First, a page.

Sunday, 7 May 2017

Our next-door village


The ancient double arched bridge that crosses the Nartuby River and links both side of the village.
I have written before about Trans-en-Provence, its puits arien and some general views over the town.
Fountain in the main square.
Located just five kilometres north of Les Arcs, it is perfectly walkable, if you don’t mind hills! In any case, it’s just a short bus-ride halfway to Draguignan.
But unless you turn into the town itself, you will miss a real gem. Trans-en-Provence is divided – twice. Firstly it is bisected by the busy D555 road from the autoroute to Draguignan and secondly by the Nartuby River that flows down from the north along steep gorges cut into the softer limestone rock.

It is here, beside the river that the town takes its shape, and presumably originated as there are old mills located along its shores, mostly as ruins.

In summer, the river is a fast-flowing, but softer, gurgling stream that refreshes. There is nothing nicer that to find a space on the wall beside the stream shaded by of one of the larger trees and watch a relaxed game of p├ętanque played on the beaten earth courts that run alongside the river.

The memorial to those who died - one name missing.
Looking towards the single-arched bridge in the distance.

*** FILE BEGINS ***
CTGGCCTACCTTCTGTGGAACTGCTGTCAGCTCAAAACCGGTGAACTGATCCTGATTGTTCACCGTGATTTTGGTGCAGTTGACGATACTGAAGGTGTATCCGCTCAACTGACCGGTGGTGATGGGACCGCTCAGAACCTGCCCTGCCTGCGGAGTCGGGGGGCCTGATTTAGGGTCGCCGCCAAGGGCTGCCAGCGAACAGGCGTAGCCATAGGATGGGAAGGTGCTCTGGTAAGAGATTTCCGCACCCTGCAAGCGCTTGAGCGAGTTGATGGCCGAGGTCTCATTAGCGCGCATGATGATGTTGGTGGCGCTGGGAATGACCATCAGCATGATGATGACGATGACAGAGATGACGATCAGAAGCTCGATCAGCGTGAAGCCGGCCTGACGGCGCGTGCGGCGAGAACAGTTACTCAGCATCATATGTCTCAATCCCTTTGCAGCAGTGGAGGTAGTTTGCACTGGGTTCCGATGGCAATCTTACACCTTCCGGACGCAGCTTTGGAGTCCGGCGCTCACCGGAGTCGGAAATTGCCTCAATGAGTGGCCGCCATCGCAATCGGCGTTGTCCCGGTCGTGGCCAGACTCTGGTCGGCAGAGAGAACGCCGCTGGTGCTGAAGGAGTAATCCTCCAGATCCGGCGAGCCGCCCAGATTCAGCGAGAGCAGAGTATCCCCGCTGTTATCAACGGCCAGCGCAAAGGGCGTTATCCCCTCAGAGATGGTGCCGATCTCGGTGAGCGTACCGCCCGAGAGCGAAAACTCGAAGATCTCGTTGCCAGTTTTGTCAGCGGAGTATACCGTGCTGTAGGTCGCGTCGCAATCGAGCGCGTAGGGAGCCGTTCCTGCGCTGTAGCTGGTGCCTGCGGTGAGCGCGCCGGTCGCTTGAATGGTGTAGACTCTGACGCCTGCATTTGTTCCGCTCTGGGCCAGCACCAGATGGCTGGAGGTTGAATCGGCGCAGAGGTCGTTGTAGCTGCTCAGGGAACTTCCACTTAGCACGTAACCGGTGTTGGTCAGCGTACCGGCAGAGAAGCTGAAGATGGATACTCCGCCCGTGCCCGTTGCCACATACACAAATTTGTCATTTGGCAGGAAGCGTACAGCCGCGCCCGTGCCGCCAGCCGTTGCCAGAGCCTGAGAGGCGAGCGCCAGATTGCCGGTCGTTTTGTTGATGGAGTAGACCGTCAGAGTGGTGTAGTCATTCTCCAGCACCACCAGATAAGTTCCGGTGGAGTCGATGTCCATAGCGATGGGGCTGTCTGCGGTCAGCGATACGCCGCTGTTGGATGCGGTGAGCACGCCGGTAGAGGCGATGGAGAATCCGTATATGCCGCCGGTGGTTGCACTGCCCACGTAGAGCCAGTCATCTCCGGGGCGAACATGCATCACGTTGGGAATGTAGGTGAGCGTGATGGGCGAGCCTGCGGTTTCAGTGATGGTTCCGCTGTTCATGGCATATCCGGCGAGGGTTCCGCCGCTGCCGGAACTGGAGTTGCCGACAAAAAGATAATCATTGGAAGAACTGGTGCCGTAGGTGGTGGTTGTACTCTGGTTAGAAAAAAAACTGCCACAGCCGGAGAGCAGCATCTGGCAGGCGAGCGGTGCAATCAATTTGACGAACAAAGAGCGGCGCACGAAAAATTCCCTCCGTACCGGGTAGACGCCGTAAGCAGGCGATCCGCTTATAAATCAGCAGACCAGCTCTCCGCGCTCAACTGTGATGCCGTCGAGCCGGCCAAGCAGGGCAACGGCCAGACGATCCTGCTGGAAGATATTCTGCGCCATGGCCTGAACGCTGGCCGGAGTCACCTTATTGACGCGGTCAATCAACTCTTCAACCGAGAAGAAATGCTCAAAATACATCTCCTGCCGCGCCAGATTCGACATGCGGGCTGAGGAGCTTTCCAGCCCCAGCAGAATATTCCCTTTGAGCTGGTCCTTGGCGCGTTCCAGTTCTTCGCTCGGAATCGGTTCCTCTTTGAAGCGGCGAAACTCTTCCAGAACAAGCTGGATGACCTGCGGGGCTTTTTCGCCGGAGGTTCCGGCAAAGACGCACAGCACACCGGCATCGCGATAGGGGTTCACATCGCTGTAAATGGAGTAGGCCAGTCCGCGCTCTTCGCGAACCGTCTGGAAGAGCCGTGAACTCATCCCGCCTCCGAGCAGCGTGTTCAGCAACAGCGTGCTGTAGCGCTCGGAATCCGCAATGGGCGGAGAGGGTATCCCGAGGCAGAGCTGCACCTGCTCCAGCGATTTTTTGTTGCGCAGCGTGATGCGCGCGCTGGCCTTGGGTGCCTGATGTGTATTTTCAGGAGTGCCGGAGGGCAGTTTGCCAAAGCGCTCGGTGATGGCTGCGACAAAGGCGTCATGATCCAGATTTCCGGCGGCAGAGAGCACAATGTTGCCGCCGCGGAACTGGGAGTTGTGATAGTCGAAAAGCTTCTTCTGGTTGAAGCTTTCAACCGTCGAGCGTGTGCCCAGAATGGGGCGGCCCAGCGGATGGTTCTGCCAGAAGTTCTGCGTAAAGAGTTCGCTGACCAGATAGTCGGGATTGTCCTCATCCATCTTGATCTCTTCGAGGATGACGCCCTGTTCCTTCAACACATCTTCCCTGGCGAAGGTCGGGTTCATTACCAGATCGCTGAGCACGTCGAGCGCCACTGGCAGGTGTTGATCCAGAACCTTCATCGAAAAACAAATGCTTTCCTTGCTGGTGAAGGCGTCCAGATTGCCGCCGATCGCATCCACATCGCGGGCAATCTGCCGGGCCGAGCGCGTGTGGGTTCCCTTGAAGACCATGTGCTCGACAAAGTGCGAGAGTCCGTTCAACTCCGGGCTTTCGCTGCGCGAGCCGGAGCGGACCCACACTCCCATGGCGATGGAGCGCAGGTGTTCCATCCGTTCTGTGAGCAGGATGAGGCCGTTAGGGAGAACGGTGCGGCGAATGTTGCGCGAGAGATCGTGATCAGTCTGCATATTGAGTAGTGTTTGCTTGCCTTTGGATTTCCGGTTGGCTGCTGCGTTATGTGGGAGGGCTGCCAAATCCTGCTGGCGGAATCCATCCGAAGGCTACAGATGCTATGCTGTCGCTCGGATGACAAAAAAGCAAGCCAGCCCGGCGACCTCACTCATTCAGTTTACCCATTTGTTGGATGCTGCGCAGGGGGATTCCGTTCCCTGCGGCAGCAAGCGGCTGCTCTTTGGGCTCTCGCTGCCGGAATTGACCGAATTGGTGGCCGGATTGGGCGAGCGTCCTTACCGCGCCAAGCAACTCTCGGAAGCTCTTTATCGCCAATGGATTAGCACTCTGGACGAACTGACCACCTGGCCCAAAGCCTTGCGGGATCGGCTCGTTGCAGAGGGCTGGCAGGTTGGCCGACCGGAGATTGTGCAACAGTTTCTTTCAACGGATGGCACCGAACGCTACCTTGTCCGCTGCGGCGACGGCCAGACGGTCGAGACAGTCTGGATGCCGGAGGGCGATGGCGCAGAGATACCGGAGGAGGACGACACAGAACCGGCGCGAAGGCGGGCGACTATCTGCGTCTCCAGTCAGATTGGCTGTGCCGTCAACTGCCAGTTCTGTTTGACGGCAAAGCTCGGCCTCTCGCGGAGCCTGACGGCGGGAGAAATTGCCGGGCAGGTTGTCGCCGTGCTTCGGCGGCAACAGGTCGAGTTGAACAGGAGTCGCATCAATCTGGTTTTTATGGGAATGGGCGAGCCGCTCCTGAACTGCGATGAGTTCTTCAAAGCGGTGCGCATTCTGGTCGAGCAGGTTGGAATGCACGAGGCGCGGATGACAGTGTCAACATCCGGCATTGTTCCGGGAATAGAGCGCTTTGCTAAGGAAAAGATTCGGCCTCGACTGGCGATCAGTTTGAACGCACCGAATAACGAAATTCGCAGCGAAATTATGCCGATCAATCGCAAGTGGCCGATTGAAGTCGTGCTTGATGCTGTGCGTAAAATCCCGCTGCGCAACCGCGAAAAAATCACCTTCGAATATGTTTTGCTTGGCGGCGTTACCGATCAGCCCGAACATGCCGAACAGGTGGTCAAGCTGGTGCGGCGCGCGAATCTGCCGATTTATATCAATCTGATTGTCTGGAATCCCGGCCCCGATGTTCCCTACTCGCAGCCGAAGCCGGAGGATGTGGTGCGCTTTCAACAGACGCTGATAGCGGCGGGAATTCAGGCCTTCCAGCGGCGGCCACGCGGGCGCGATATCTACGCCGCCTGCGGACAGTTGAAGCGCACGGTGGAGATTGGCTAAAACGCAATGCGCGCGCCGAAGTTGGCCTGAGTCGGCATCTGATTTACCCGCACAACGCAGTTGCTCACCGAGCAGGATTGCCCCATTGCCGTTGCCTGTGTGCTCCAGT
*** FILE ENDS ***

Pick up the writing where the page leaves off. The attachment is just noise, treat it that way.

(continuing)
But the river can also prove a threat to the town as in June 2010 when steady, heavy rain filled the narrow gorges and swept down like a raging torrent, killing almost 30 people – five in Trans-en-Provence alone – and creating millions of euros’ worth of damage to the towns and villages along the way.

Les Arcs-sur-Argens’ bill for the grande inondation came to €5 million alone and reparations are still being undertaken in the village.
There are few marks remaining on the town itself, but a sign recognises the flood – and a previous one on July 6, 1827 – both floods occurring in the stormy early summer months.

The river glides away further south in the gorge far below the village.
But strolling through Trans-en Provence is an eye-opener. The town does not look particularly spectacular from first view, so you have to make an effort to come in close. When you do, you are well rewarded with lovely little alleyways and impasses, the grand river that tumbles over rocks through the town, then falls steeply into a valley over a series of cascades to the river valley below.
There are a few cafes, but they are set on streets so narrow that your only views are parked cars. The main street is one-way. There is definitely no room for two cars to pass here – there is barely enough room for the bus as it lumbers along. I truly admire the way the drivers are able to negotiate the turns and badly parked cars without hitting anything.
Trans-en-Provence is located near a commercial hub about 500 metres north of the town, where there are giant stores like Carrefours, Maison du Monde (my favourite) and Mr Bricolage, as well a ‘Bio’ store that sells organic food – and a few too many car showrooms!
Although there is not a lot to ‘do’ in Trans, there is a feast of things to ‘see’ so it is an ideal half-day stop to see how this village has grown up around a natural feature such as this amazing river with its spectacular rocks, ruins and drop down to a leafy green river valley.